Never Ending Gimmicky Facelifts
Will they never stop?! Apparently not. We have heard about yet another gimmicky facelift: the “one stitch face lift.”
Fortunately, most of our New York facelift patients are pretty savvy these days. Many who have heard about less invasive rejuvenation procedures in their many incarnations—the Lunchtime Lift, the Lifestyle Lift and the Thread Lift, to name a few—know that they’re of questionable value. But as long as people want to turn back the clock in a way that’s inexpensive and requires little downtime, there are those on the edges of the plastic surgery industry who will try to oblige.
The one stitch face lift caught our attention due to recent British tabloid stories of a former model who suffered dramatic infections following her procedure. The patient required frequent trips to the hospital to drain pus from her face, and when the skin had finally healed, she was left with scars that made it look like she had been “the victim of a knife attack.”
We’re sure that most patients who try the one stitch face lift don’t end up contending with complications quite this disturbing. But it also seems most likely that this is just a different spin on the old Thread Lift—which did cause many patients trouble and heartache after surgery and has now been largely discredited. (Interestingly, the promoters of the one stitch face lift use the term “stitch” instead of “thread,” possibly to capture the idea of a simple procedure without echoing the name.)
Most procedures that are less invasive than a traditional facelift have similar elements. One commonality is that they are performed using local anesthesia. This means they can be done in an office setting without an anesthesiologist. This reduces costs for the doctor in a variety of ways; therefore, the procedures are less costly for the patient as well (though many patients come to realize that being awake for facial surgery is not necessarily pleasant).
Another aspect these procedures have in common is the doctor does little to no “undermining” of the skin. This means the skin is not loosened from tissues underneath, and there’s a limit to which the deeper layers can be repositioned. Because of this results are limited too, and in the case of the one stitch face lift, not even marketed as permanent. As one plastic surgeon put it on a discussion website:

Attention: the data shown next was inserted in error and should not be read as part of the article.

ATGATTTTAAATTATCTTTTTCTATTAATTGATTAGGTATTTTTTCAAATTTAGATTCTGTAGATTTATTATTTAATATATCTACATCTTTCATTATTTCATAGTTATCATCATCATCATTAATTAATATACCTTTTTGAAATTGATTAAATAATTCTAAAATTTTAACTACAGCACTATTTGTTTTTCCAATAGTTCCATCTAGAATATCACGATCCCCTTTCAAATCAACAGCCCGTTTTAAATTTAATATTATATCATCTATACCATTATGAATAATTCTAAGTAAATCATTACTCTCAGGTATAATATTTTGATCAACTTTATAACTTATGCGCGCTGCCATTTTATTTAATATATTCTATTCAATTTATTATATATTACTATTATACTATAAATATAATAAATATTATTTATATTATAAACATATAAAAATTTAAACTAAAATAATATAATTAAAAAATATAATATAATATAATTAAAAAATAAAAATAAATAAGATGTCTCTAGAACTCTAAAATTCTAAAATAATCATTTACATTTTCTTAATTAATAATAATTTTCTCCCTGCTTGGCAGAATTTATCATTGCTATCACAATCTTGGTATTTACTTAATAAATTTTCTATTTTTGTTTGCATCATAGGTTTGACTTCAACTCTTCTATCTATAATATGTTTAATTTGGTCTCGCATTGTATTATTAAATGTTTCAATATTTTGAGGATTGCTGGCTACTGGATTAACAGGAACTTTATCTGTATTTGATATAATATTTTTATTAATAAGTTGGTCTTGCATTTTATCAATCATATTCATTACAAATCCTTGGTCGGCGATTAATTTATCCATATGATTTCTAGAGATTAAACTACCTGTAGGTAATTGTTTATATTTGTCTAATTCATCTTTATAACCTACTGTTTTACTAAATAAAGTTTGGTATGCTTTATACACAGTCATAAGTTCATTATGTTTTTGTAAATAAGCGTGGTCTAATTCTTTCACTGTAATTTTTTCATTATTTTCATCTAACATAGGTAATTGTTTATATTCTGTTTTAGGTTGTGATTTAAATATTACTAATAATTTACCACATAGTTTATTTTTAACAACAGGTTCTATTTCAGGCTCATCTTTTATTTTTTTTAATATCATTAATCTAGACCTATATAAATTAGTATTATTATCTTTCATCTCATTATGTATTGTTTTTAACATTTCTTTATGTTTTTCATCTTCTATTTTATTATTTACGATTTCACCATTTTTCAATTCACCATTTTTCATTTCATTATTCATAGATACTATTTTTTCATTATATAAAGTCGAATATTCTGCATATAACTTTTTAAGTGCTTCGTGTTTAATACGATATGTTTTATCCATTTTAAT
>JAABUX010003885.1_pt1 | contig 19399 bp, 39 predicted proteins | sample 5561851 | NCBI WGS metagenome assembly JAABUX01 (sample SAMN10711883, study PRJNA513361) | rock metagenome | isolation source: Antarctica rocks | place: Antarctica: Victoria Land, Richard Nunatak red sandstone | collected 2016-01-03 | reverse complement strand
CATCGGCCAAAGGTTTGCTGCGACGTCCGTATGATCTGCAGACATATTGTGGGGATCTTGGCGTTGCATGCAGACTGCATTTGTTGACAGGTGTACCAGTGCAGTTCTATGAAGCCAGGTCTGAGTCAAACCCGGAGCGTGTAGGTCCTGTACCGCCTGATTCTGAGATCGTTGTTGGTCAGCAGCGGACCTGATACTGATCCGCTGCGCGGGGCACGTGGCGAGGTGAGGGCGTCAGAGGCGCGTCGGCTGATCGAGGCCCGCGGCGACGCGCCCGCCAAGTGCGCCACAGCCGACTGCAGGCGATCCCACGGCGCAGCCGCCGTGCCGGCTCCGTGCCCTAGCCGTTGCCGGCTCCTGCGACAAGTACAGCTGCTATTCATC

minimal face lifts which cost minimal money and have minimal recovery give minimal results which last a minimal amount of time
We also agree with the sentiment of another plastic surgeon, who commented that these so-called revolutionary approaches are not unknown to board certified plastic surgeons; they don’t do them because they don’t work. If it should happen that someone finds a less invasive way to rejuvenate the face that does have value, reputable plastic surgeons will be eager to include it in their menu of offerings. Witness the way almost every single one now has injectable treatments on hand for good candidates who want minimally invasive options that deliver worthwhile results.
For now, patients interested in significant improvement for aging, sagging tissues are usually best served with a traditional facelift. Yes, it will cost more than a one stitch face lift. And patients will need to plan for several days of recovery time. But the results can be quite dramatic and they will last for years.
If you’re considering any type of facial rejuvenation, learn about all the options from least to most invasive, and consider the tradeoffs carefully. Especially if you’re thinking about a procedure with a catchy name that may sound too good to be true, visit at least one board certified plastic surgeon and ask about it. If we can help you here in New York, ask us about facelift surgery and facial rejuvenation options. You can start by sending us an email.
Photo by dynamosquito, available via Creative Commons